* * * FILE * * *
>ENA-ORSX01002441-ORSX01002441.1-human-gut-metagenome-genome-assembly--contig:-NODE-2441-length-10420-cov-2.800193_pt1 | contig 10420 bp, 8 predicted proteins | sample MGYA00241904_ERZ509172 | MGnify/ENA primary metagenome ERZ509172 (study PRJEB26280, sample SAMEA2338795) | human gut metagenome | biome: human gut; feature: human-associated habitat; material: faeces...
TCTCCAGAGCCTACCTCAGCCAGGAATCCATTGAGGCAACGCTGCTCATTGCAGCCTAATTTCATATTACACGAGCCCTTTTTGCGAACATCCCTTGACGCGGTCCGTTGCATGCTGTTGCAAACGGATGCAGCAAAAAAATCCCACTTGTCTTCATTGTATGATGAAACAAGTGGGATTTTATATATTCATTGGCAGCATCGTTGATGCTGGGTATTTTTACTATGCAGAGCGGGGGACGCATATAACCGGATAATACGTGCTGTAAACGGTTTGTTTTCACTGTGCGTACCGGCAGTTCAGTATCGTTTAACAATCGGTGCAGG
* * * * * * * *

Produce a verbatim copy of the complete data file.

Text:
>ENA-ORSX01002441-ORSX01002441.1-human-gut-metagenome-genome-assembly--contig:-NODE-2441-length-10420-cov-2.800193_pt1 | contig 10420 bp, 8 predicted proteins | sample MGYA00241904_ERZ509172 | MGnify/ENA primary metagenome ERZ509172 (study PRJEB26280, sample SAMEA2338795) | human gut metagenome | biome: human gut; feature: human-associated habitat; material: faeces...
TCTCCAGAGCCTACCTCAGCCAGGAATCCATTGAGGCAACGCTGCTCATTGCAGCCTAATTTCATATTACACGAGCCCTTTTTGCGAACATCCCTTGACGCGGTCCGTTGCATGCTGTTGCAAACGGATGCAGCAAAAAAATCCCACTTGTCTTCATTGTATGATGAAACAAGTGGGATTTTATATATTCATTGGCAGCATCGTTGATGCTGGGTATTTTTACTATGCAGAGCGGGGGACGCATATAACCGGATAATACGTGCTGTAAACGGTTTGTTTTCACTGTGCGTACCGGCAGTTCAGTATCGTTTAACAATCGGTGCAGG